Ellen G. White Writings

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Homeward Bound, Page 21

A Transcript of God’s Will, January 6

Your word I have hidden in my heart, that I might not sin against You.—Psalm 119:11.

In the precepts of His holy law, God has given a perfect rule of life; and He has declared that until the close of time this law, unchanged in a single jot or tittle, is to maintain its claim upon human beings. Christ came to magnify the law and make it honorable. He showed that it is based upon the broad foundation of love to God and love to man, and that obedience to its precepts comprises the whole duty of man. In His own life He gave an example of obedience to the law of God. In the Sermon on the Mount He showed how its requirements extend beyond the outward acts and take cognizance of the thoughts and intents of the heart.

The law, obeyed, leads us to deny “ungodliness and worldly lusts,” and to “live soberly, righteously, and godly, in this present world.” (Titus 2:12.) But the enemy of all righteousness has taken the world captive and has led men and women to disobey the law. As Paul foresaw, multitudes have turned from the plain, searching truths of God’s word and have chosen teachers who present to them the fables they desire. Many among both ministers and people are trampling under their feet the commandments of God. Thus the Creator of the world is insulted, and Satan laughs in triumph at the success of his devices.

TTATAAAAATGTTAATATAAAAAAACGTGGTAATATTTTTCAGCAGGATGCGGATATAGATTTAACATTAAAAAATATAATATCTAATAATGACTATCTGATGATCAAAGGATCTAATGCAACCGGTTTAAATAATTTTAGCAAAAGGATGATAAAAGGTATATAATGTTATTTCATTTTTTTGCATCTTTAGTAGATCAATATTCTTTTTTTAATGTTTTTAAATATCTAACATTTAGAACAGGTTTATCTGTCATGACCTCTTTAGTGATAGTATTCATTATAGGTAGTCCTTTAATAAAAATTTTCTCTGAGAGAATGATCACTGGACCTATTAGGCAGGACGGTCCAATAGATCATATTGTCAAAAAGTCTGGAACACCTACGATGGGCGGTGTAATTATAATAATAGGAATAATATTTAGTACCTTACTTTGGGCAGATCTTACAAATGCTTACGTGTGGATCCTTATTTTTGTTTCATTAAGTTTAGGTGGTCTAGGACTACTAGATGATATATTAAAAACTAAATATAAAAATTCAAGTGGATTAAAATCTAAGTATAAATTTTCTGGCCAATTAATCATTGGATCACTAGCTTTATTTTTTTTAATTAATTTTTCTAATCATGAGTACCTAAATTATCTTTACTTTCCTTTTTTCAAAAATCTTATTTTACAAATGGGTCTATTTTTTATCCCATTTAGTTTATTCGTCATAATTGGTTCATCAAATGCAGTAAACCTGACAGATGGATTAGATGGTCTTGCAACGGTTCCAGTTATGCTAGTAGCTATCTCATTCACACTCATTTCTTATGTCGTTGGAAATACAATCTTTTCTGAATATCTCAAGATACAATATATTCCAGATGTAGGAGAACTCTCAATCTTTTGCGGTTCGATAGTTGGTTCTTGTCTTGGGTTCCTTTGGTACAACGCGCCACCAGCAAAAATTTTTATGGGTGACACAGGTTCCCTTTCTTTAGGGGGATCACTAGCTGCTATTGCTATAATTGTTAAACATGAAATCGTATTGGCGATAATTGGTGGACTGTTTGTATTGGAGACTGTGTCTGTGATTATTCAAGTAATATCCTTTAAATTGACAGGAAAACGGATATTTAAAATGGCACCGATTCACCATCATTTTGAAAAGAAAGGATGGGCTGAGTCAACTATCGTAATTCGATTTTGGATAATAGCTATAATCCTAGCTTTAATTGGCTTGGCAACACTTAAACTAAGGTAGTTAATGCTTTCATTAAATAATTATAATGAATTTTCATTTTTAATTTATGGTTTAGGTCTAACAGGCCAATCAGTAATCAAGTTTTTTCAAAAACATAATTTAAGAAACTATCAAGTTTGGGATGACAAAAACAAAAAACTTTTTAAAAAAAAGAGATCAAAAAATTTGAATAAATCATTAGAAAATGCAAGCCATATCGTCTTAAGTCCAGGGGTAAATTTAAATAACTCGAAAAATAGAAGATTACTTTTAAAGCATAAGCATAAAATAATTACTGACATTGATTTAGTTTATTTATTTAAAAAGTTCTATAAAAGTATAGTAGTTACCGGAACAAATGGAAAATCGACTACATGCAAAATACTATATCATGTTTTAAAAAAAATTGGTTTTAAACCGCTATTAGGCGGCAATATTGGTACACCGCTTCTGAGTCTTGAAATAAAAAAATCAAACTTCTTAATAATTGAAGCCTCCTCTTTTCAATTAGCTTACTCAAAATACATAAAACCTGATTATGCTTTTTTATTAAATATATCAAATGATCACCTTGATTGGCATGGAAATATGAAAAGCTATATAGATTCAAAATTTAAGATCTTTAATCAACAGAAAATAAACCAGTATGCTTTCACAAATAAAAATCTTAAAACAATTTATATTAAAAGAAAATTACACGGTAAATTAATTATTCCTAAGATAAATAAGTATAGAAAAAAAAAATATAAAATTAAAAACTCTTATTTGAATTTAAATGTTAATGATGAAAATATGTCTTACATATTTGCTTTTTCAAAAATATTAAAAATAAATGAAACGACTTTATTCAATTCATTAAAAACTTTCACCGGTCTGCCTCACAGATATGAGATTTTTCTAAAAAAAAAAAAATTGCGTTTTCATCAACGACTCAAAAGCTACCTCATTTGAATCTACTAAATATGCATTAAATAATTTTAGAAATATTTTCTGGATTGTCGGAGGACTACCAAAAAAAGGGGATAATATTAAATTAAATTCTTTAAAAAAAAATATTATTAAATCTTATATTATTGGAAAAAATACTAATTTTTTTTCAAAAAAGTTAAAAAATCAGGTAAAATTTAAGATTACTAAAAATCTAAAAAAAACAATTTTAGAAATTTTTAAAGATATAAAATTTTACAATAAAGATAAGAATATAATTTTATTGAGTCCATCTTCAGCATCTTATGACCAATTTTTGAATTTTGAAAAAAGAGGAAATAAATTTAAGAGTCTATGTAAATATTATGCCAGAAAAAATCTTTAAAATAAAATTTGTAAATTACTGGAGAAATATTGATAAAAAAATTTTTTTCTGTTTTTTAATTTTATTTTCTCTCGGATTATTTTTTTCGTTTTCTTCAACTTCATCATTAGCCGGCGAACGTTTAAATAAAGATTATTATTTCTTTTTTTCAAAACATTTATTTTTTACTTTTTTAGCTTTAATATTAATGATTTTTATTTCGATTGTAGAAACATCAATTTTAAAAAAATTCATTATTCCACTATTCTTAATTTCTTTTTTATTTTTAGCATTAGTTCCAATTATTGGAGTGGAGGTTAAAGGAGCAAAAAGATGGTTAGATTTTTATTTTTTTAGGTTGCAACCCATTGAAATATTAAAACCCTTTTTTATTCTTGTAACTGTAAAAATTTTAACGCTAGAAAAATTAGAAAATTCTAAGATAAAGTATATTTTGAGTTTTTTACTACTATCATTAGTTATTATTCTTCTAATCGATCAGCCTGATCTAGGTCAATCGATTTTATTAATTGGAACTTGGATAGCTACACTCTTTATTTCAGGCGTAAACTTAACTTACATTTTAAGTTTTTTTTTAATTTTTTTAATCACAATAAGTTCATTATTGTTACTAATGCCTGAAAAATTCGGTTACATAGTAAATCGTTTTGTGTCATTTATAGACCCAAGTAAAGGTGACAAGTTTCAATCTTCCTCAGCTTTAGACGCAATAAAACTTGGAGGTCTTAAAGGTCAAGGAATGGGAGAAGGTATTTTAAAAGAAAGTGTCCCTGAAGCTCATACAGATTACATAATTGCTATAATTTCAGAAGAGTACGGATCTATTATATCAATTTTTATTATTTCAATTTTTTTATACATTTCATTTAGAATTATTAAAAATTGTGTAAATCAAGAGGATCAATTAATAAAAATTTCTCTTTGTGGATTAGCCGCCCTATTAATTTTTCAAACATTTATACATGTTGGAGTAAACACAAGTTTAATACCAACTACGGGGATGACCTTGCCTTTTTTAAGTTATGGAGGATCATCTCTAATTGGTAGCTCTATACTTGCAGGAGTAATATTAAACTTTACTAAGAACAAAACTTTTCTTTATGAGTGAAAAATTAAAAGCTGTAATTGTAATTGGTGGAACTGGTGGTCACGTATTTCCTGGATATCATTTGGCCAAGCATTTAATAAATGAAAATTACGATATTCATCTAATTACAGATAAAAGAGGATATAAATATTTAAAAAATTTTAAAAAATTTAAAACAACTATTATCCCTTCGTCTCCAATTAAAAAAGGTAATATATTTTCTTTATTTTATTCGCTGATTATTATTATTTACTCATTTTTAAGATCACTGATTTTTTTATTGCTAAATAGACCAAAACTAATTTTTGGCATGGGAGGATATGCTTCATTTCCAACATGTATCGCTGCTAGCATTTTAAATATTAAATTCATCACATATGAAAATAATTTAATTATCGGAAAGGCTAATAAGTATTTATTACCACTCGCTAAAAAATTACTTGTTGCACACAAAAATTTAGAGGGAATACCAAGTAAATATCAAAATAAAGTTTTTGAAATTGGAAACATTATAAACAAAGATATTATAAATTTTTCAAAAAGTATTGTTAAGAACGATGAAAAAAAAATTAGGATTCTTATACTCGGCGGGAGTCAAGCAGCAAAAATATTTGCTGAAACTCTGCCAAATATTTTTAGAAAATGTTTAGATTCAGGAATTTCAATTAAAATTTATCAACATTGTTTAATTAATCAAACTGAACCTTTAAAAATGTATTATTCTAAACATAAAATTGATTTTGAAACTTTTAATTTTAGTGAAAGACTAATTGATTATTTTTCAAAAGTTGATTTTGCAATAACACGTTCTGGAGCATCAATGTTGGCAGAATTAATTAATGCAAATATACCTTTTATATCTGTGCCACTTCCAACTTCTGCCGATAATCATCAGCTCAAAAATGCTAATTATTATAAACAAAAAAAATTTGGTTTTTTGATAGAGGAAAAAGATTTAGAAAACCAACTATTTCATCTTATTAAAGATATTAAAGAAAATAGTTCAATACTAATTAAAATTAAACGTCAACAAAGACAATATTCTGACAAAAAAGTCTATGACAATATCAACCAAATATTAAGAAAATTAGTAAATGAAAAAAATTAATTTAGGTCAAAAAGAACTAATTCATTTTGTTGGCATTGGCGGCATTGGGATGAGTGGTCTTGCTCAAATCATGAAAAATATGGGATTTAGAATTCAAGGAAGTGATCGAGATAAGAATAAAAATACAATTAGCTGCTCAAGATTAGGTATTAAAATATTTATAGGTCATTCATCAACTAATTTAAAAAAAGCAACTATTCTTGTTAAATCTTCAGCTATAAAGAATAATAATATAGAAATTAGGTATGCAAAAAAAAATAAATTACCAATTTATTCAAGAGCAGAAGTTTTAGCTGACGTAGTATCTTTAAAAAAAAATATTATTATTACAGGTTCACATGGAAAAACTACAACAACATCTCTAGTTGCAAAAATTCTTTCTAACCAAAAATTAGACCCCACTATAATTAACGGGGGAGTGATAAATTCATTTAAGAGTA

With the growing contempt for God’s law there is an increasing distaste for religion, an increase of pride, love of pleasure, disobedience to parents, and self-indulgence; and thoughtful minds everywhere are anxiously inquiring, What can be done to correct these alarming evils? The answer is found in Paul’s exhortation to Timothy, “Preach the word.” (2 Timothy 4:2.) In the Bible are found the only safe principles of action. It is a transcript of the will of God, an expression of divine wisdom. It opens to our understanding the great problems of life, and to all who heed its precepts it will prove an unerring guide, keeping them from wasting their lives in misdirected effort.

God has made known His will, and it is folly for anyone to question that which has gone out of His lips. After Infinite Wisdom has spoken, there can be no doubtful questions for us to settle, no wavering possibilities for us to adjust. All that is required of us is a frank, earnest concurrence in the expressed will of God. Obedience is the highest dictate of reason as well as of conscience.—The Acts of the Apostles, 505, 506.

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